Easing Participation Burden
for Families with Crohn's Disease
THE GENETIC, ENVIRONMENTAL,
MICROBIAL (GEM) PROJECT
To collect multiple specimen types from CD patients and their healthy first-degree relatives for genetic and biomarker analyses
Complex recruitment and eligibility criteria, requiring comprehensive medical record screening of CD patients and the subsequent recruitment of their relatives.
Strategically targeted online campaigns and referrals from our patient member community resulted in our recruitment of three times as many participants over the sponsor's 100 study sites.
Familial Risk for Population-Based Cohort Selection
The increasing prevalence of Crohn's disease (CD), an inflammatory bowel disease, drives increased scientific interest in understanding its pathogenesis. Disease onset usually occurs under 30 years of age, and although the etiology remains unknown, evidence suggests that a combination of genetic, immune, environmental, and bacterial factors are of suspect.¹ Because first-degree relatives of CD patients are at higher risk of developing the disease when compared with the general population,² studying familial cohorts could provide valuable insights into the genetic and environmental factors contributing to CD.
The GEM Project
A global research study started in 2008; the GEM project aims to understand how CD develops, its associated triggers, and risk modification opportunities.³ To be successful, the project required a massive global recruitment effort of first-degree relatives of CD patients. Investigators would then track the healthy relatives over time, looking for changes in their environmental exposures, enteric microbial flora, and immune responses that may increase the risk of developing CD. As of July 2020, the GEM project website lists that more than 5,000 first-degree relatives have enrolled around the world, of which 95 have developed CD.³,⁴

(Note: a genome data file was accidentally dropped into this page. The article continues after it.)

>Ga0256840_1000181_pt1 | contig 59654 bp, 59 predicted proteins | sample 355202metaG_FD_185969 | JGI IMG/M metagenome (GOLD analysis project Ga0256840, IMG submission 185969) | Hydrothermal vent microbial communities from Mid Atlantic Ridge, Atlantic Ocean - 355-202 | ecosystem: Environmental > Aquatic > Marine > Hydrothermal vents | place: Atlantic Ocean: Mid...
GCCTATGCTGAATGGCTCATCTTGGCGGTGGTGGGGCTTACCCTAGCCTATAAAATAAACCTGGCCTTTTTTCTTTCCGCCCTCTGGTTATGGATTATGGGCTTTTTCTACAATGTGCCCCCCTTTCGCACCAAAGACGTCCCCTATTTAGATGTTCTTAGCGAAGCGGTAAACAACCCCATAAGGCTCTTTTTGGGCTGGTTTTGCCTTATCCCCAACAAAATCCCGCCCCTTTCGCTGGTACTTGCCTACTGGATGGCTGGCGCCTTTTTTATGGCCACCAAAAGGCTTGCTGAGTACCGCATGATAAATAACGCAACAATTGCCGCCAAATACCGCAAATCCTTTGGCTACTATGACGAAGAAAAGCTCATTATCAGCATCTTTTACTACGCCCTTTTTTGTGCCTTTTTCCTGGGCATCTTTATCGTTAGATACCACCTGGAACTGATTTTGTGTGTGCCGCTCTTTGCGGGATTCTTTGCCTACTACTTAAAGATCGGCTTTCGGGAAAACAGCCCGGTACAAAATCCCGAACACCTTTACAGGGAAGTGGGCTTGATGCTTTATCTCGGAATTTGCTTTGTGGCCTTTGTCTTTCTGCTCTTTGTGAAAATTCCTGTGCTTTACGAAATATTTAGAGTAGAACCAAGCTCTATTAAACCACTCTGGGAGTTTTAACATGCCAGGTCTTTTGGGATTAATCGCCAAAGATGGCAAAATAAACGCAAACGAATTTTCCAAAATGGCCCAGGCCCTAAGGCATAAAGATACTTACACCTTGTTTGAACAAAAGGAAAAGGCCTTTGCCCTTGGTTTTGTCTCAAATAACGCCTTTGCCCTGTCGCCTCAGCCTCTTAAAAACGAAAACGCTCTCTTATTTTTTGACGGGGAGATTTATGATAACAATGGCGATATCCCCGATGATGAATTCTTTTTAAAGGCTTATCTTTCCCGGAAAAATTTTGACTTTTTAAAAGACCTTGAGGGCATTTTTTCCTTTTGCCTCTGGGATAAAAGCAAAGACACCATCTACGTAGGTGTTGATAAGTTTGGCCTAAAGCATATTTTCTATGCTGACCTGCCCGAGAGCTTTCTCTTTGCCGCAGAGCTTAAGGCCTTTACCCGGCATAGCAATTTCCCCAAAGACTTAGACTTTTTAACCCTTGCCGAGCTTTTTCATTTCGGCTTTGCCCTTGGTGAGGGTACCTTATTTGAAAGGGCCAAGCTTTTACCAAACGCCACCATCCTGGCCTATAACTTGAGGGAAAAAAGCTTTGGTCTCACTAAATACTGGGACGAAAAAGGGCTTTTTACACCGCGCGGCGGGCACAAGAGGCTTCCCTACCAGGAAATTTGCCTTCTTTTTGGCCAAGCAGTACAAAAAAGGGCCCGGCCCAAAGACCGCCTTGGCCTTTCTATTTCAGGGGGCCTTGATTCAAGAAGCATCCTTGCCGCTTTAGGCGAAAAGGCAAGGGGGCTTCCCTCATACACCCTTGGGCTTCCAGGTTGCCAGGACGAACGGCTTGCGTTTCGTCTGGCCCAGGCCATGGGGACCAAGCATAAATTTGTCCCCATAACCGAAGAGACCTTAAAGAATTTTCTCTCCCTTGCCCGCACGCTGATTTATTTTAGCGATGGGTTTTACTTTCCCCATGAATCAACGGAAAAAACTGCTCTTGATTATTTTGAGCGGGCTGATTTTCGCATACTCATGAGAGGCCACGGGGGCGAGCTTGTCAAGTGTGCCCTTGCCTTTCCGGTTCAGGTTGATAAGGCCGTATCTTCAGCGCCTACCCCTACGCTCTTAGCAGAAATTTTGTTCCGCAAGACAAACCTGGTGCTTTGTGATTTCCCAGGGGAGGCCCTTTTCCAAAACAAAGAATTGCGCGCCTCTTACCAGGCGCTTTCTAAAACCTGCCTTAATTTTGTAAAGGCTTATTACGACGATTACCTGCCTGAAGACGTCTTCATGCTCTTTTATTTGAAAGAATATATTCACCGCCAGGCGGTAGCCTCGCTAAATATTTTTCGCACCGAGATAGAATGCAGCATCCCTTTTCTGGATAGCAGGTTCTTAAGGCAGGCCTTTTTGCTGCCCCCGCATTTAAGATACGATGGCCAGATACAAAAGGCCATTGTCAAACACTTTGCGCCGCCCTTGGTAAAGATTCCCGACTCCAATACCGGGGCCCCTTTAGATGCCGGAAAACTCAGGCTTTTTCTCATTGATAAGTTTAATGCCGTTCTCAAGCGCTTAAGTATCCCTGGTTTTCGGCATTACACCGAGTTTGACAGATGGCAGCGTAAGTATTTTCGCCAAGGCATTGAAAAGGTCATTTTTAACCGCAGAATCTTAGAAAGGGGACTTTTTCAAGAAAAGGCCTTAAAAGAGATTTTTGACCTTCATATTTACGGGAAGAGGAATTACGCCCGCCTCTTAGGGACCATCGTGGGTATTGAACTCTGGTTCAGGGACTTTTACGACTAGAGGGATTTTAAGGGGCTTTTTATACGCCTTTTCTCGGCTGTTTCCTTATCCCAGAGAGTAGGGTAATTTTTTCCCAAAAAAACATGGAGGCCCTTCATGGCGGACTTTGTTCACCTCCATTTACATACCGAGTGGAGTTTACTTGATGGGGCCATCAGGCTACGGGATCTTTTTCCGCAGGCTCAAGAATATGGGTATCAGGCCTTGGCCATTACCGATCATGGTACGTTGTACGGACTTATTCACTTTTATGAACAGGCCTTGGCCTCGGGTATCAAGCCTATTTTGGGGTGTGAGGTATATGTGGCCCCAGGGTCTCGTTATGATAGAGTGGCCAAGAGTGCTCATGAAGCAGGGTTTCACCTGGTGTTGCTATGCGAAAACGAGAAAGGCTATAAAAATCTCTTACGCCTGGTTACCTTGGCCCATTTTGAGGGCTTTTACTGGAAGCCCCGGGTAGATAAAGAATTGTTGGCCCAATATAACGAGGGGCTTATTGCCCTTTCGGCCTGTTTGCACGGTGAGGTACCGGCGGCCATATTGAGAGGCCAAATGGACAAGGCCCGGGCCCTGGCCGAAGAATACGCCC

Initially, investigators were working with more than 100 clinical sites for recruitment, but logistics and participation burden of traveling to a clinical collection center hampered the study timeline. They turned to our direct-to-patient model to identify study participants and facilitate in-home specimen collection.
Sanguine took on the recruitment challenge in the U.S., outdoing other participating sites, including the Children's Hospital of Philadelphia, to recruit more than three times as many first-degree relatives to the GEM project.
Recruit and pre-screen CD patient first-degree relatives and perform two-day consecutive in-home visits for specimen collection
More than 700 clinically diagnosed CD patients answered our recruitment call; 63 of their healthy first-degree relatives between the ages of 6 and 35 years were enrolled
Stool, urine, and blood
How Did we Rise to the Challenge?
After the two consecutive in-home visits, study participants were transferred to the Crohn's and Colitis Foundation to facilitate 6-month follow-ups for their longitudinal study. Our multi-pronged recruitment approach and convenient direct-to-patient biospecimen collection earned Sanguine the recognition of being the top U.S. recruitment site for the GEM project in 2017.
¹ Gajendran M, Loganathan P, Catinella AP, Hashash JG. A comprehensive review and update on Crohn's disease. Dis Mon 2018;64(2):20–57.
² Russell RK, Satsangi J. IBD: a family affair. Best Pract Res Clin Gastroenterol 2004;18(3):525–539.
³ Crohn's and Colitis Canada. The GEM Project. Available online: https://crohnsandcolitis.ca/Research/Funded-research/The-gem-project. Updated July 2020. Accessed April 12, 2021.
⁴ The GEM Project. The Crohn's and Colitis Canada GEM Project. Available online: http://www.gemproject.ca/. Updated 2021. Accessed April 12, 2021.